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Why usability needs design?

User Lab (Social Media Portal) - 04 July 2005

Why usability needs design?

John Knight, director at User-Lab discusses the relationship between designers and usability professionals and why they need to work with each other

Three years ago I carried out some research on the usability profession. At the time there was an ongoing battle between designers and usability people. Designers were angry at being blamed for poor usability and the lack of sophistication that characterised the 'usability movement'. Most of their ire was directed at Jakob Nielsen, who they argued was anti-design. Back then usable designs tended to be pretty ugly to look at and use in the long term.Photograph of John Knight, director, User-Lab

Kurt Cloninger was one who took up the cause of good design noting “There is a war between usability experts and graphic designers”.  Fortunately, there were few fatalities although the backdrop to this antagonism was the fallout from the dot com boom. Both designers and usability people were suffering from a downturn and naturally enough scapegoats were sought. Usability people were especially sensitive about showing their worth through often unconvincing return on investment cases.

The designers were perhaps the more sophisticated party in terms of their arguments. For example, Paul Wigely said at the time that usability consultants “stifle innovation, misunderstand new technology and generally pervert the noble course of Web design to their own maladjusted (and predominantly text based) ends”. Designers had a better understanding of the business.

In contrast to designers usability people were defensive. John Rhodes argued at the time that “Fear, Uncertainty and Doubt” sells usability. In essence usability identified problems but could not solve them and design created problems but could not identify them. Thus design and usability were locked in an unhappy marriage.

As the market improved so the design and usability communities began to talk to each other again. In some cases, people began to appreciate the expertise of each other. Yes, usability people can still be jaw droopingly unsophisticated and designers can still be entirely selfish. I had forgotten how little things had changed when I went to a usability event recently.

A speaker denounced the Nike Website because it didn't sell trainers online and had games. The notion that Nike have a deeper understanding of their teenage audience than a white middle class usability guru seemed incredulous. Apoplectic I pointed out that buying trainers online is not the cool thing to do and that Nike knew exactly what it was doing.

Fortunately I think this lack of sophistication is on the way out. There has been a discernable toning down from the Nielsen/Norman group in favour of design. Last year Donald Norman published a book on Emotional Design. Touching the zeitgeist of all things emotional he had to justify his volte-face from cognitive-rationalism:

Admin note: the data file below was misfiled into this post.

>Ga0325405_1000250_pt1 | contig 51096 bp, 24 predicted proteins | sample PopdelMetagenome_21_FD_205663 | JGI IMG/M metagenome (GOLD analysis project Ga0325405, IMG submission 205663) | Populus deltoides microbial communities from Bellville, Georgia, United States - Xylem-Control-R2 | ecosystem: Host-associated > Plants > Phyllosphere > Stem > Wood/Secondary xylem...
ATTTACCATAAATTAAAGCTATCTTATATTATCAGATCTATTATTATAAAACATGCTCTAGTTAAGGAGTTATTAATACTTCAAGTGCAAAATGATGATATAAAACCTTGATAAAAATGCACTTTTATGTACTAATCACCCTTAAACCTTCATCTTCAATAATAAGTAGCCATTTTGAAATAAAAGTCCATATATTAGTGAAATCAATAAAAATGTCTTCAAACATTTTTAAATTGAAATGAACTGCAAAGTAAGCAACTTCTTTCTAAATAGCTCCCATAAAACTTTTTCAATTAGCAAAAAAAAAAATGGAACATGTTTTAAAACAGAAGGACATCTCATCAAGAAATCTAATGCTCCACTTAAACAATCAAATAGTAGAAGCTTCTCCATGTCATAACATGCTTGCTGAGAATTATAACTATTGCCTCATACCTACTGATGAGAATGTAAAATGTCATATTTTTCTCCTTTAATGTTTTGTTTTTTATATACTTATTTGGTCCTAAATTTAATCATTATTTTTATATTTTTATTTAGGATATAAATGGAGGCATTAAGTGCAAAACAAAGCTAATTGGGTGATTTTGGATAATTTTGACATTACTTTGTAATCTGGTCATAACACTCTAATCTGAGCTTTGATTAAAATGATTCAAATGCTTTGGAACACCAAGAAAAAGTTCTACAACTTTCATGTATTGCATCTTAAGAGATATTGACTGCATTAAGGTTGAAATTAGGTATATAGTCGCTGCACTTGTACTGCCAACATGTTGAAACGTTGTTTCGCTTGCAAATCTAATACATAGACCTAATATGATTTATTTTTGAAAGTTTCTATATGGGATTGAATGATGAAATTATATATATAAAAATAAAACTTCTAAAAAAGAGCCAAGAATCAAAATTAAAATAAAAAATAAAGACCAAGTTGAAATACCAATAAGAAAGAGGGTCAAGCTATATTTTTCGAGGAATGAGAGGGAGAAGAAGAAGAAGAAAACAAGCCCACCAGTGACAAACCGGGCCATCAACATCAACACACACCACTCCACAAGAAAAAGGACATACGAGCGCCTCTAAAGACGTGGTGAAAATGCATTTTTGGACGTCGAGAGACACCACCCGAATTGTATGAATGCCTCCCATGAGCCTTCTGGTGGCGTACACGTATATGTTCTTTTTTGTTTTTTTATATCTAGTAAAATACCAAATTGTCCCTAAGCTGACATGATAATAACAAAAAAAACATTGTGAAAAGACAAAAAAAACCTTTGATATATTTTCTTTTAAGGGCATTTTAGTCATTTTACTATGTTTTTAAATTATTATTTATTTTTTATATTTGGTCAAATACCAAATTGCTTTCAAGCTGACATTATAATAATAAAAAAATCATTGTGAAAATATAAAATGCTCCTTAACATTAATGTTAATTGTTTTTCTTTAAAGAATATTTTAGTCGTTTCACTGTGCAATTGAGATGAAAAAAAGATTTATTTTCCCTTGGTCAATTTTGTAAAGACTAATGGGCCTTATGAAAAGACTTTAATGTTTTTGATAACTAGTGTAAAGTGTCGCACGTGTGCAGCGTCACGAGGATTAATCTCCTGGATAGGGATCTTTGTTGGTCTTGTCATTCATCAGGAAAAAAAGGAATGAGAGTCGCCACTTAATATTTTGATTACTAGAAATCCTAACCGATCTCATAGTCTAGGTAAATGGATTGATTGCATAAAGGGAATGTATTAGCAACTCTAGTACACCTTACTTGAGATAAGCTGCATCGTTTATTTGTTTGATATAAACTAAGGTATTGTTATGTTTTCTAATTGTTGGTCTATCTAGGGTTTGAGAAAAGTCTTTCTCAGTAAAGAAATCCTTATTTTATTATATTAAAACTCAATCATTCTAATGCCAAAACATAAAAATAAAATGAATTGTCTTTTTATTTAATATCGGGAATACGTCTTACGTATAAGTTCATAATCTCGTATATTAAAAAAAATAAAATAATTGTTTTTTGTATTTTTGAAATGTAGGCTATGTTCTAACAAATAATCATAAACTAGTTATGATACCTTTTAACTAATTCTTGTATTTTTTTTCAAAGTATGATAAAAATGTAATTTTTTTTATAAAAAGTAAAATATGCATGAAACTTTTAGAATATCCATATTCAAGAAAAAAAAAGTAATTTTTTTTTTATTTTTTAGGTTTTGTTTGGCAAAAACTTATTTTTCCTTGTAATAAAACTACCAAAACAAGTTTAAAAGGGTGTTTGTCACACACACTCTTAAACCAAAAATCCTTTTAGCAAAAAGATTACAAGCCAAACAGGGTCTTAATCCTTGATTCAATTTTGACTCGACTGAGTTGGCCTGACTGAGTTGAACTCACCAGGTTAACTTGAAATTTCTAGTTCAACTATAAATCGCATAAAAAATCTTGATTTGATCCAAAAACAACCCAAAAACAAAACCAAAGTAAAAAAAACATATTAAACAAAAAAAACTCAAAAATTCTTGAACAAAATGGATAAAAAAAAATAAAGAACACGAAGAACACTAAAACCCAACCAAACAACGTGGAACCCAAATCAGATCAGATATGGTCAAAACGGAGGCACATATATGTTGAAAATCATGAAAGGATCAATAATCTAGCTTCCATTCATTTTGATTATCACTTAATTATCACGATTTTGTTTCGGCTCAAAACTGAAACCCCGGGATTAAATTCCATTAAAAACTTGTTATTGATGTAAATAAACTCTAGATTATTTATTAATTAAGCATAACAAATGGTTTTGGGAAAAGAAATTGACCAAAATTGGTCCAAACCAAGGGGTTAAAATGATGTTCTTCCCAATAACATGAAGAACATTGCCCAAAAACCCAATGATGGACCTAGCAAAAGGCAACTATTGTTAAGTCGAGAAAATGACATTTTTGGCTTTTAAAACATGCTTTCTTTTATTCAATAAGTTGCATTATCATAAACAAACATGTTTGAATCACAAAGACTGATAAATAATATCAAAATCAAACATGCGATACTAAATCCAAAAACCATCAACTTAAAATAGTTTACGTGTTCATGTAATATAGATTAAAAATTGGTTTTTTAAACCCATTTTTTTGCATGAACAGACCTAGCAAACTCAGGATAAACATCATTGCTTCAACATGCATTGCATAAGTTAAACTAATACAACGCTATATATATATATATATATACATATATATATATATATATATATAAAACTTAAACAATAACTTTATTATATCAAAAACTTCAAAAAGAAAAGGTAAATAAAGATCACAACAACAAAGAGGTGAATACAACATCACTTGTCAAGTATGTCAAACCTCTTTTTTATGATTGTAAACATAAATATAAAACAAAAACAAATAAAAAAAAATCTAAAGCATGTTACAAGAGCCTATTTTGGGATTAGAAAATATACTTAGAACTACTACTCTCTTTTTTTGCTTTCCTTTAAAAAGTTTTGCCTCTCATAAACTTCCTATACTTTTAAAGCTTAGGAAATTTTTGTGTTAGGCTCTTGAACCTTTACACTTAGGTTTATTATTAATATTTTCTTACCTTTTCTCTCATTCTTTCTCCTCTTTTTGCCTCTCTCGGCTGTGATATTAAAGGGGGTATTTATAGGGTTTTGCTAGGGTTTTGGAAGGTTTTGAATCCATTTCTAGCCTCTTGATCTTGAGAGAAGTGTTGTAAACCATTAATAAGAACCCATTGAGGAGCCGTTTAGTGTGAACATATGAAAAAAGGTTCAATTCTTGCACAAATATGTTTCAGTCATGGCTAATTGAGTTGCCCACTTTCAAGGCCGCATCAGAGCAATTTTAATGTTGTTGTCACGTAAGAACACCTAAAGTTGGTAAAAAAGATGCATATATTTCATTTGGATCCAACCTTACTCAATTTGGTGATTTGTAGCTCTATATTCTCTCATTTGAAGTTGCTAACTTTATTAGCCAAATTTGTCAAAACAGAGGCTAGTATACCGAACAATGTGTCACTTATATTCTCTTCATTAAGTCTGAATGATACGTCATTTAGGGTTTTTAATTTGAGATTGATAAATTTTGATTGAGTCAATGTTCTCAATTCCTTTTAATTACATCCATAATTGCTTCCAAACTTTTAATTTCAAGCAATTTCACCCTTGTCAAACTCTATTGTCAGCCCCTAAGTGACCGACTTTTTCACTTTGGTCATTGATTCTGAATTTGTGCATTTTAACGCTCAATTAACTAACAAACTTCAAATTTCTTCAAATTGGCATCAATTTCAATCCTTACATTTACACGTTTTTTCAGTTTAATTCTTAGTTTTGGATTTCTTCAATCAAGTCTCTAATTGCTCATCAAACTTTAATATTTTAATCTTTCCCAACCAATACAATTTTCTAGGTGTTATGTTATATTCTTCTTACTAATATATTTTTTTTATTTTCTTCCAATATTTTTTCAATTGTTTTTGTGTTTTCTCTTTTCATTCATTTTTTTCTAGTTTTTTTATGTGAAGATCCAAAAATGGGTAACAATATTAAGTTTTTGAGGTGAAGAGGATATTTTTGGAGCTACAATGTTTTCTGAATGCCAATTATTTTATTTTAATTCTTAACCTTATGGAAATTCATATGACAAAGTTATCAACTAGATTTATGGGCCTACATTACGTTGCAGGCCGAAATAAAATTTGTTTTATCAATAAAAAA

“I didn’t take emotions into account I addressed utility and usability, function and form, all in a logical, dispassionate way. But now I’ve changed. Why, in part because of new scientific advances in our understanding of the brain and how emotion and cognition are thoroughly intertwined” (p.008).

He admits that his dispassion led to “a well-deserved criticism from designers: ‘if I were to follow Norman’s prescription, our designs would be usable – but they would also be ugly’“ (p. 008). And this is where it gets interesting. More and more the roles of designer and usability person are interchangeable. In there place is a growing number of individuals and companies that are equally at home with Mental models as they are with product semantics.

This change is just about attitude it also affects what designer/usability people are offering to their clients. Positioned between hard analysis and creative design this perspective has a business case based on risk management and innovation.  This new breed is looking where the big players are going.

And the direction is integrating research and design. Nokia, IDEO, Phillips and Braun all develop products with user-centric methods in tandem with innovation and good design.  Rather than going native (as I have been accused of by usability people) design is where the action is. Companies that do not have competencies in both areas are the ones that will suffer.  In the future the hard core usability police who come in a tell you what you already know will become a thing of the past. This is good for everyone. At last usability people get to influence design throughout the lifecycle. Designers get their wicked problems and trade-off solved and people get good design: accessible, usable and engaging.

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